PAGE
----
lies to the east of Withington. Records from the early 19th
century show Ladybarn as a small group of buildings,
surrounded by fields, on the north side of what was Ladybarn
Lane, and is now Mauldeth Road. See the Old
for the growth and development of Ladybarn over the years.
Ladybarn is now an attractive place to live, with houses of various periods, a shopping area, a railway station and facilities including Ladybarn Park, with its magnificent Poplar Walk, Outdoor Gym, Bowling Club, sports facilities, children's playground, playing fields and woodlands.
The name "Ladybarn" refers to a barn, especially a "tithe barn", associated with Our Lady. It has been suggested that this refers to an abbey of Our Lady holding land in the area. The barn may instead be associated with Ladyday - a day traditionally of significance in agricultural communities. As for the former, the Abbey of St Mary-in-the-Marsh at Cockersand (Lancashire) is recorded to have held land in the Withington area. See the notes below for further information about the early history and origin of the place-name.
Here are some pictures of Ladybarn. Click on the images for enlarged views.
St Chad's Community Wildlife Garden was developed from early 2012 in the grounds of St. Chad's Church, Ladybarn. Here are some pictures (again, click on the images for enlarged views).
Social Club. A history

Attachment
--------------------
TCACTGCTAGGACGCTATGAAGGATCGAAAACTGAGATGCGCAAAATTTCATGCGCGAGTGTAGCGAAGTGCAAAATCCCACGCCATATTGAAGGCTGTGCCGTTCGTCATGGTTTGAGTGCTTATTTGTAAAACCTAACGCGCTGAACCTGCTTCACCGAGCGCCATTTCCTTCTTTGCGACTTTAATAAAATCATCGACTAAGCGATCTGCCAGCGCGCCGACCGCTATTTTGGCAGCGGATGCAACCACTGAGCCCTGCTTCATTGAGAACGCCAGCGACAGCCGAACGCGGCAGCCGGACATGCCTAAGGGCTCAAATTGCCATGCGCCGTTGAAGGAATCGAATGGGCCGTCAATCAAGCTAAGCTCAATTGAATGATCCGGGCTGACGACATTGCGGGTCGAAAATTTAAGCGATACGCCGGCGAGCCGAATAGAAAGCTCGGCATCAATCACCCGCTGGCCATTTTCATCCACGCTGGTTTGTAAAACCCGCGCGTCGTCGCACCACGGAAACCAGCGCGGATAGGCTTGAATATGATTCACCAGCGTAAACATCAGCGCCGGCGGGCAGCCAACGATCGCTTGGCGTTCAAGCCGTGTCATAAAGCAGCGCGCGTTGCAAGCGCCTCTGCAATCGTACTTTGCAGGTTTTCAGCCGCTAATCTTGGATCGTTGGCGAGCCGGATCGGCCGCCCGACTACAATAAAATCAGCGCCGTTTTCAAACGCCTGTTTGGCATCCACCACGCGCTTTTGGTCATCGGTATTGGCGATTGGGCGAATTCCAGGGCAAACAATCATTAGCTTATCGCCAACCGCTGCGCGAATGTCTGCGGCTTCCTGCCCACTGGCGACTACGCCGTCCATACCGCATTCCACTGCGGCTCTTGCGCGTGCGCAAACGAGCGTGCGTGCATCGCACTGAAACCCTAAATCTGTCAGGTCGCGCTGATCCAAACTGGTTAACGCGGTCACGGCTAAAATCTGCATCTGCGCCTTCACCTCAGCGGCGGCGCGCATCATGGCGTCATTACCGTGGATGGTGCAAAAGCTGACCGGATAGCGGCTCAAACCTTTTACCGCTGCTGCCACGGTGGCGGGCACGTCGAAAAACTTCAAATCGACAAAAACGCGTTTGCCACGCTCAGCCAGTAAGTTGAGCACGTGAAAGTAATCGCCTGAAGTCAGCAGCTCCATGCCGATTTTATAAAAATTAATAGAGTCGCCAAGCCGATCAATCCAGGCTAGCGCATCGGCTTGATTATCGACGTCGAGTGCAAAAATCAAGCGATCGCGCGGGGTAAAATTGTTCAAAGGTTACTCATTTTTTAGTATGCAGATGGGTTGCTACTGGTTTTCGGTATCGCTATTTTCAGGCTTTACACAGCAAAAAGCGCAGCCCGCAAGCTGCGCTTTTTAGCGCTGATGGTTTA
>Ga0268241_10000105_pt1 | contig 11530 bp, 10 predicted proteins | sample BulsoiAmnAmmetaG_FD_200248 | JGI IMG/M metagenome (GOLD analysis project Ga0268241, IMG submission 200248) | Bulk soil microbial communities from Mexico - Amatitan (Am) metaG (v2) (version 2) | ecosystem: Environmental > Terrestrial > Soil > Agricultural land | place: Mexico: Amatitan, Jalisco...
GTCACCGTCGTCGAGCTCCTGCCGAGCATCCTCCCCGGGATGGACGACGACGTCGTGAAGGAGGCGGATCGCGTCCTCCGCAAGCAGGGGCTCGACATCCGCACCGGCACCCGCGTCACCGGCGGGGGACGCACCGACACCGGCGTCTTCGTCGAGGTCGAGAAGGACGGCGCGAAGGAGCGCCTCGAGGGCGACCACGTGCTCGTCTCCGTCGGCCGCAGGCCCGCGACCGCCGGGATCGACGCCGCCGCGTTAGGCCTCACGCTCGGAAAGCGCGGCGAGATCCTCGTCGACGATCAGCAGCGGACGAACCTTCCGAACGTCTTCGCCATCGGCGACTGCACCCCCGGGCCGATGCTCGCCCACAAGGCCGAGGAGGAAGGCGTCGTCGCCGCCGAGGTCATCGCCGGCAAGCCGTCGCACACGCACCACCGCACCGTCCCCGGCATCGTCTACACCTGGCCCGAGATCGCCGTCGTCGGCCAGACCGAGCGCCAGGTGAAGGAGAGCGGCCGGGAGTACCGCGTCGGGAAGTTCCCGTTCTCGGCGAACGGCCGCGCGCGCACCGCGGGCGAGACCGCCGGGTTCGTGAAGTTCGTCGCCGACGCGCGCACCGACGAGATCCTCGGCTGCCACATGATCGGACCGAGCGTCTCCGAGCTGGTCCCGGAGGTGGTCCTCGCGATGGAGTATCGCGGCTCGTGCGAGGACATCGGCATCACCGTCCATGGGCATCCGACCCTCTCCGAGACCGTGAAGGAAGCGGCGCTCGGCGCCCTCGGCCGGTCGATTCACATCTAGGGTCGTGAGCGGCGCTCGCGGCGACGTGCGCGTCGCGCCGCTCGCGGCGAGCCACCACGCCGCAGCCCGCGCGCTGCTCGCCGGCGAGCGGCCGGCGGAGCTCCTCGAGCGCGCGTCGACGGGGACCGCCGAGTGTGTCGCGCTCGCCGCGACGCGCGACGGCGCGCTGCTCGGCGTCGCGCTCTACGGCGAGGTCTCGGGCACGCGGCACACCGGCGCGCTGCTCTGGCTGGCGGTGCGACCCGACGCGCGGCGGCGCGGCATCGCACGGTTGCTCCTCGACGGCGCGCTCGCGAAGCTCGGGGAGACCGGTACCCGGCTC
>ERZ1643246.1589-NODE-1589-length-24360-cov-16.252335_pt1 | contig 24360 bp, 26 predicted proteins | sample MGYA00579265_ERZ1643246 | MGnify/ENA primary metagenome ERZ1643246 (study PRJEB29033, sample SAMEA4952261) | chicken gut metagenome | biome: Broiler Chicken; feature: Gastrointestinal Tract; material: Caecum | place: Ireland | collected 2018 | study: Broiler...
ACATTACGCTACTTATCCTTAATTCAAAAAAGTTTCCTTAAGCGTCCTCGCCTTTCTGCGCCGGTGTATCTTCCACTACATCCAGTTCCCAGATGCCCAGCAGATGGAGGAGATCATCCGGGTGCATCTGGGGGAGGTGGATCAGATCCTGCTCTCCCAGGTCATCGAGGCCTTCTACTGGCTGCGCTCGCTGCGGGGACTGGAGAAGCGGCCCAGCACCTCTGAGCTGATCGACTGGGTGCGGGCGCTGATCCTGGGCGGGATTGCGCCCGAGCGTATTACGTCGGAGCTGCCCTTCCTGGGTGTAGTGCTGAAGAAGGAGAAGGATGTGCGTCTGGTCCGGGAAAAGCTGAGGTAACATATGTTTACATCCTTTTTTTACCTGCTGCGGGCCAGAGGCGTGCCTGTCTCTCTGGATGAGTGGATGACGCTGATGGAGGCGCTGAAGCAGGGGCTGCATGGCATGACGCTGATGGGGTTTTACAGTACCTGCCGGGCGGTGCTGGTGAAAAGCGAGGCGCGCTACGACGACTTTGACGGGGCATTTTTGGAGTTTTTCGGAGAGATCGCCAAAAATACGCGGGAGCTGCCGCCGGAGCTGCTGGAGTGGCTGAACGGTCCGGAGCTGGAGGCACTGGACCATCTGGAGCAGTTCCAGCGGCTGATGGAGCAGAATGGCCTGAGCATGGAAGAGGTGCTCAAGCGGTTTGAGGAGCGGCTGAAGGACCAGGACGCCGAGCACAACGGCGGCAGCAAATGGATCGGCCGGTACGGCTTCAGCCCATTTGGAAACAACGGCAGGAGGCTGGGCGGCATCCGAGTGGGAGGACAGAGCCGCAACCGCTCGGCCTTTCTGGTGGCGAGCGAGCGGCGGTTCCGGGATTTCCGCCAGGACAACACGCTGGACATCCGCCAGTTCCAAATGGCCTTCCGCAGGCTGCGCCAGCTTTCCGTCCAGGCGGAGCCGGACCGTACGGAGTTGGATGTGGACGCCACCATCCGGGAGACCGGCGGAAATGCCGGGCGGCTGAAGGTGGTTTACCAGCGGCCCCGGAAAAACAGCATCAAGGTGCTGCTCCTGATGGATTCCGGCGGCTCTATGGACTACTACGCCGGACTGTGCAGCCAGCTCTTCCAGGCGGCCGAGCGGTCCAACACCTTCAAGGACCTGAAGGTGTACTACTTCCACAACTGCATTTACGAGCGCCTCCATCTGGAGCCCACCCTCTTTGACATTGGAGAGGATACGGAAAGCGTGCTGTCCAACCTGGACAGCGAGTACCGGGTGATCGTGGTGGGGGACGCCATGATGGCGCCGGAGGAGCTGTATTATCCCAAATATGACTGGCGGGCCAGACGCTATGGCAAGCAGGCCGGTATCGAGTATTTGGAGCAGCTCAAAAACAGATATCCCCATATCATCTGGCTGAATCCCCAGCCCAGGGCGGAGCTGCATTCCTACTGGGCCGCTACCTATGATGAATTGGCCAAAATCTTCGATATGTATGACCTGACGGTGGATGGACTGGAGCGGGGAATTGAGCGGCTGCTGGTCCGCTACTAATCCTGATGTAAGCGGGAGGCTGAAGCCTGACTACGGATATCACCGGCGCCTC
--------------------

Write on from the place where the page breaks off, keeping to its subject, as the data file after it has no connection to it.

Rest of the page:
of the Ladybarn Social Club, formerly the Ladybarn and
District Royal British Legion Club, by Phil Cowtan and the
committee of the club (2013).
Documents: Some documents relating to the protests against the redevelopment plans for Ladybarn in the 1970s. Many thanks to Ruth Shepherd who sent these. They include reference to the one-time Ladybarn Civic Society, and to the Rusholme: Poster 1 (1971) | Poster 2 | Civic Society letter (1973) | Manchester Evening News (1973)
(*) Further notes on the origins of the place-name "Ladybarn". According to the Chartulary of Cockersand Abbey (Reprinted by the Chetham Society, Vol. 43, 1900), translated from the Latin:
Grant in frankalmoign from Odo, son of Ingrith de Withington [to the canons of Cockersand], of a portion of his land in Withington, to wit, eight acres of land by the great ditch on the south side, as the crosses indicate; with common of pasture and all liberties and easements belonging to his fee of the said town. [8.0.1184 I2IOC]
Elsewhere in the chartulary, we have:
Grant in frankalmoign from Odo, son of Ing [-rith de Withington, to the canons of Cokersand] of a portion of his land within the bounds of Withington, to wit, in the northern part of that town between two ditches, as the crosses and landmarks of the said brethren indicate, together with the messuages ; and also four acres of land extending from the great ditch along the kirk-gate towards land of Walter de Withington ; with common right, easements, and liberties. Any future claim upon this land to be discharged by the residue of his fee. [S.D. 1184 1210 c]
These extracts appear to refer to Withington (in "Salfordsyre") with the "great ditch" being Nico Ditch (though Whittington in Lonsdale is near the abbey). This derivation is repeated on several websites. Further investigations of the history of land ownership in the area, tithe duties, the existence of a barn and early records of the name, are warranted.